You best brush up on your Spider-man–like wall climbing skills before tackling LA Boulder’s 12,000 square feet climbing playground. The Arts District spot is a bouldering gym, meaning there are no ropes or harnesses while you climb. Don’t worry: The foam-lined venue is as concerned with safety as it is fun, but you should definitely know how to climb and—eek—properly fall before you find yourself 17 feet off the ground.
Originally built in 1885, this Moorish-accented structure has worked a well-worn sense of history into its newest occupant: a 250-person Arts District concert venue. Unlike the area’s many stage-within-a-bar spaces, a partition separates the Moroccan’s full-service bar and restaurant from its intimate performance hall. It’s an astounding amount of polish for a venue so small, but it’s no surprise coming from the team behind New York’s Bowery Ballroom and Mercury Lounge, as well as L.A.’s Teragram Ballroom, with which the smaller Moroccan works closely.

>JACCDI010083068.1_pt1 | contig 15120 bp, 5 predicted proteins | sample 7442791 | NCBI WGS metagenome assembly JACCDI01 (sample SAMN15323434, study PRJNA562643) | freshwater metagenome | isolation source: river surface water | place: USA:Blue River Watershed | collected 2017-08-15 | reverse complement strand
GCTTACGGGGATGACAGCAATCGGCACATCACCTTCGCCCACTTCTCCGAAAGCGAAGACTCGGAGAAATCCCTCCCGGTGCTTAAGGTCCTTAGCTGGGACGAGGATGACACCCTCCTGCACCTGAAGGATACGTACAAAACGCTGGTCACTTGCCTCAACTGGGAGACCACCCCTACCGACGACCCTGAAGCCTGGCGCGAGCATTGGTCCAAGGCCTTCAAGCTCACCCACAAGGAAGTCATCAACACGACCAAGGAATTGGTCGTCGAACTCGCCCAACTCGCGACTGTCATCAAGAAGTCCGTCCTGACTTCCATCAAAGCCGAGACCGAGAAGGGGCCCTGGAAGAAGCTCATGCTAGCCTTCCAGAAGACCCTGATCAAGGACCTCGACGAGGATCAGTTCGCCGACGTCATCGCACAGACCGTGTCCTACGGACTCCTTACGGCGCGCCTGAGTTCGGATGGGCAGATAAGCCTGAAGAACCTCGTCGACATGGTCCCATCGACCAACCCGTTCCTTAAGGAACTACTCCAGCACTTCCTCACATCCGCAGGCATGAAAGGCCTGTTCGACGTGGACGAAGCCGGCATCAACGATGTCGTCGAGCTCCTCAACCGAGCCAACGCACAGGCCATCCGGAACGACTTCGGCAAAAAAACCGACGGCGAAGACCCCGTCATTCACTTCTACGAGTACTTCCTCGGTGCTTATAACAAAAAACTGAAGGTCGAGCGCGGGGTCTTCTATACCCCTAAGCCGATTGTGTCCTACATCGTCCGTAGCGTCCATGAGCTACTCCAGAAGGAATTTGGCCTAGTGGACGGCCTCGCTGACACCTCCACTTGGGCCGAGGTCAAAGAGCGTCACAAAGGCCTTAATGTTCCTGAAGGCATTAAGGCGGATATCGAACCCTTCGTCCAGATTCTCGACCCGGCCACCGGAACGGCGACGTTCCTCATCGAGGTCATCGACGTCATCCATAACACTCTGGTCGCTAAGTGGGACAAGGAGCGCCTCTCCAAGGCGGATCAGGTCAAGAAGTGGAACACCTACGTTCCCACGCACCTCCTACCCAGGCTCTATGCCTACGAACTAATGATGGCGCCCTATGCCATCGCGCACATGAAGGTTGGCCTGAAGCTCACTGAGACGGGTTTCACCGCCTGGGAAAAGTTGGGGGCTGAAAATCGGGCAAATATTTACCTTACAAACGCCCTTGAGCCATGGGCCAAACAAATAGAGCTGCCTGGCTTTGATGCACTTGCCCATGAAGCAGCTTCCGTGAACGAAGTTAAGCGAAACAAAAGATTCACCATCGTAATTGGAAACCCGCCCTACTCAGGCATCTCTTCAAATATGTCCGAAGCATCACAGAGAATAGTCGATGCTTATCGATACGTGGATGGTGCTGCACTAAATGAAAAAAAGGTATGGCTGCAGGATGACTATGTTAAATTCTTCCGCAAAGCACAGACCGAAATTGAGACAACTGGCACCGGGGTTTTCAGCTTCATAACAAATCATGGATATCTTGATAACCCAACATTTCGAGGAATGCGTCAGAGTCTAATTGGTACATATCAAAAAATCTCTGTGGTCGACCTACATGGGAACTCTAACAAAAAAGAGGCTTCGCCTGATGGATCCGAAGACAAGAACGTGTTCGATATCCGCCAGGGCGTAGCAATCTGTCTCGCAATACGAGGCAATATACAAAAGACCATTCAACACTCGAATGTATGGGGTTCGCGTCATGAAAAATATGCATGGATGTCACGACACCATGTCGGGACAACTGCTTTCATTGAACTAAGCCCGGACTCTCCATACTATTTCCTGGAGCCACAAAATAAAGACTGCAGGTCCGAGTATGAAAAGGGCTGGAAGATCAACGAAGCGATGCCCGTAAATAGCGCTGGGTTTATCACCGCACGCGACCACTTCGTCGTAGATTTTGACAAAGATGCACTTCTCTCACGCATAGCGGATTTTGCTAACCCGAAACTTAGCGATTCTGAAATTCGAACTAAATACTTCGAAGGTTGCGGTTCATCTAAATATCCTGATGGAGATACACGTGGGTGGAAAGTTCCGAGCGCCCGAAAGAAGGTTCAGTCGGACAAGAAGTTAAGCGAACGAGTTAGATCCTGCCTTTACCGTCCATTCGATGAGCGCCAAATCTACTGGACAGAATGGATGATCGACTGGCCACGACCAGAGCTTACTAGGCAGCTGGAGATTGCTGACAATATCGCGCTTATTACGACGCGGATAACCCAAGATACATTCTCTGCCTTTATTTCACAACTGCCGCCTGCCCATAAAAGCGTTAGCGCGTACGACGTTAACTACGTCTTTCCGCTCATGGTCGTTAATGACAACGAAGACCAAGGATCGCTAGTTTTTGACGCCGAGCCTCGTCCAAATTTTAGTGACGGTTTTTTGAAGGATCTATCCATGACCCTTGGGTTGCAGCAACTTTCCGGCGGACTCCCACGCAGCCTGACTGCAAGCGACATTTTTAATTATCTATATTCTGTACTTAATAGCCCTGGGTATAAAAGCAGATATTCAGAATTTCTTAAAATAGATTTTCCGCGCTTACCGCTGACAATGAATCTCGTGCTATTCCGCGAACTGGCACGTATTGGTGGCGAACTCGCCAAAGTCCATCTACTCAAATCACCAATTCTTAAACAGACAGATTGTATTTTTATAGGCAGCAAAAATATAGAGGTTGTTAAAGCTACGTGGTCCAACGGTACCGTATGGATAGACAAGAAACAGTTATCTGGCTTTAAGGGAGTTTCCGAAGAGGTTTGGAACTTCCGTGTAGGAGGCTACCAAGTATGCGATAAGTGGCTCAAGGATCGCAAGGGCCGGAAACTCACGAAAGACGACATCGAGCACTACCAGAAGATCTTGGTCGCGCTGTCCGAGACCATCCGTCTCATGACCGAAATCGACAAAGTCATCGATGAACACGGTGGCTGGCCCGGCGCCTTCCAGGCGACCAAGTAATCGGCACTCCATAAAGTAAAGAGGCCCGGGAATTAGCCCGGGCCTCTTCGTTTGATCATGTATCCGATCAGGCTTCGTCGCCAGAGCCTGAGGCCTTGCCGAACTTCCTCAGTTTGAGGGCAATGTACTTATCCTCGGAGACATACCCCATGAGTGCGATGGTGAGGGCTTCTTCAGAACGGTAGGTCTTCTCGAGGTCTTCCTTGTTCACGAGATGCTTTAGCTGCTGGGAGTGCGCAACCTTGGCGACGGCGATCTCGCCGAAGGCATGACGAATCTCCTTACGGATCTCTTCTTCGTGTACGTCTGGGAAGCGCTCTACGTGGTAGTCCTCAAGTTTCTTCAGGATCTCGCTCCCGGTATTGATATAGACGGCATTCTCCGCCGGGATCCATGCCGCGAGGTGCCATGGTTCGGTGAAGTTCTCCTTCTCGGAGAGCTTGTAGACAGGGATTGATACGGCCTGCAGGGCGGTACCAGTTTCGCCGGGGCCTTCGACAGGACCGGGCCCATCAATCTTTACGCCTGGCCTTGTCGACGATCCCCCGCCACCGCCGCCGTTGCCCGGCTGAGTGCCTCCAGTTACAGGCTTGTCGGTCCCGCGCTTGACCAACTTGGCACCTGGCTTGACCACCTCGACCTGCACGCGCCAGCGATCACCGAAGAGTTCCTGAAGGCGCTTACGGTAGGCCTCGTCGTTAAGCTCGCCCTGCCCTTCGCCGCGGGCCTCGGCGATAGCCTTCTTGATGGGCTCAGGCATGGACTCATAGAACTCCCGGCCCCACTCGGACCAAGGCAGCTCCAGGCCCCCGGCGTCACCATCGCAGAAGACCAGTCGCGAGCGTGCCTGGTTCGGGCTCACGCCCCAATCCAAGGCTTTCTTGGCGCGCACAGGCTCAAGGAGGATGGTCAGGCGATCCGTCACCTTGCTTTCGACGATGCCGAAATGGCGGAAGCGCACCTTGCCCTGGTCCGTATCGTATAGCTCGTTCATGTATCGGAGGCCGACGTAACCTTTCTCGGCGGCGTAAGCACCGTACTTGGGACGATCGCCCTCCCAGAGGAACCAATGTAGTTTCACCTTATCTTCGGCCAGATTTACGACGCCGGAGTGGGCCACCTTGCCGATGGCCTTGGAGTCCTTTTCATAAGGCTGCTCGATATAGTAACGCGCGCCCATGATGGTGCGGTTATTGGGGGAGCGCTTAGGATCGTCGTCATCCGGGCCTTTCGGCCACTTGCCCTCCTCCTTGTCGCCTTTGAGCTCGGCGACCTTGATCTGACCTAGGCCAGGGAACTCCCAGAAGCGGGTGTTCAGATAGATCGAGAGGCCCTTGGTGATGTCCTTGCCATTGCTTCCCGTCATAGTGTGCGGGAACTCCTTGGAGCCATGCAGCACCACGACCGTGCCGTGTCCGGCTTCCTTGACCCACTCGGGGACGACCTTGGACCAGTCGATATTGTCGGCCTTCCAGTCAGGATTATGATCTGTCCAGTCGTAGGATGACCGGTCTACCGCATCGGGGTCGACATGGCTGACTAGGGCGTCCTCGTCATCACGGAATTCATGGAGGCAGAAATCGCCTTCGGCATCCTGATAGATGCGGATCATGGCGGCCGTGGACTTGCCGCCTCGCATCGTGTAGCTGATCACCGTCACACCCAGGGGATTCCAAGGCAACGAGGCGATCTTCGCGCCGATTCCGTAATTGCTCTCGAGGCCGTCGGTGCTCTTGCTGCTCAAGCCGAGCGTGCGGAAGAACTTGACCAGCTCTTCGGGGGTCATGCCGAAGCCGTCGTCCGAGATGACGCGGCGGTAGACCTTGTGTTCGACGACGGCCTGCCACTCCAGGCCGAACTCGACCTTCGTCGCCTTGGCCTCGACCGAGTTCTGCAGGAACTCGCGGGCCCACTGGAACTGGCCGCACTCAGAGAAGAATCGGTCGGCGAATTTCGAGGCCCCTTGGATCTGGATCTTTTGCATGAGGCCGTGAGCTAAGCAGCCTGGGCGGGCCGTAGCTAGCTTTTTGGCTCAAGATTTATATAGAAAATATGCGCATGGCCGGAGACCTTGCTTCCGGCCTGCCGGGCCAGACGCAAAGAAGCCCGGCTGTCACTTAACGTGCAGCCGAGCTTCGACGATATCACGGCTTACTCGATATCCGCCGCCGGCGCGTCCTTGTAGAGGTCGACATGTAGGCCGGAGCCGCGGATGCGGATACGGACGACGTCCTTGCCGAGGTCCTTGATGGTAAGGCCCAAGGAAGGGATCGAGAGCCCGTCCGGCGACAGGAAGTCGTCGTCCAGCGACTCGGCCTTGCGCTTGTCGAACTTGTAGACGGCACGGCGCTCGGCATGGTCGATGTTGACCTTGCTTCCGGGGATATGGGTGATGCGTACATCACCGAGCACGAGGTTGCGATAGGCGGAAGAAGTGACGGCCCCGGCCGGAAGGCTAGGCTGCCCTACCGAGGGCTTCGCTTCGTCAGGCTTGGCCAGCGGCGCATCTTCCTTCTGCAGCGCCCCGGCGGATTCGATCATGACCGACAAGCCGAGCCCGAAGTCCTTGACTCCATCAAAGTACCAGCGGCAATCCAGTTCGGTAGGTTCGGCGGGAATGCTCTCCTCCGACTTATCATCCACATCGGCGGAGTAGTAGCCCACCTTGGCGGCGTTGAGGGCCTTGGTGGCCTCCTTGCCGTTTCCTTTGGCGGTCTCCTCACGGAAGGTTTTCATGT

The Institute for Contemporary Art Los Angeles, or ICA LA, is the new home for the former Santa Monica Museum of Art. The new facility in the Arts District occupies 12,700 square feet of warehouse space.
Where to shop in the Downtown Arts District
Don’t call ROW DTLA a mall. Think of this ever-growing Arts District complex as a conceptual shopping center, curated with specialty retail and dining options—and home to Smorgasburg LA. The space is set up as if you’re walking through quaint industrial city streets located on a massive block of century-old produce hubs next to the former American Apparel factory.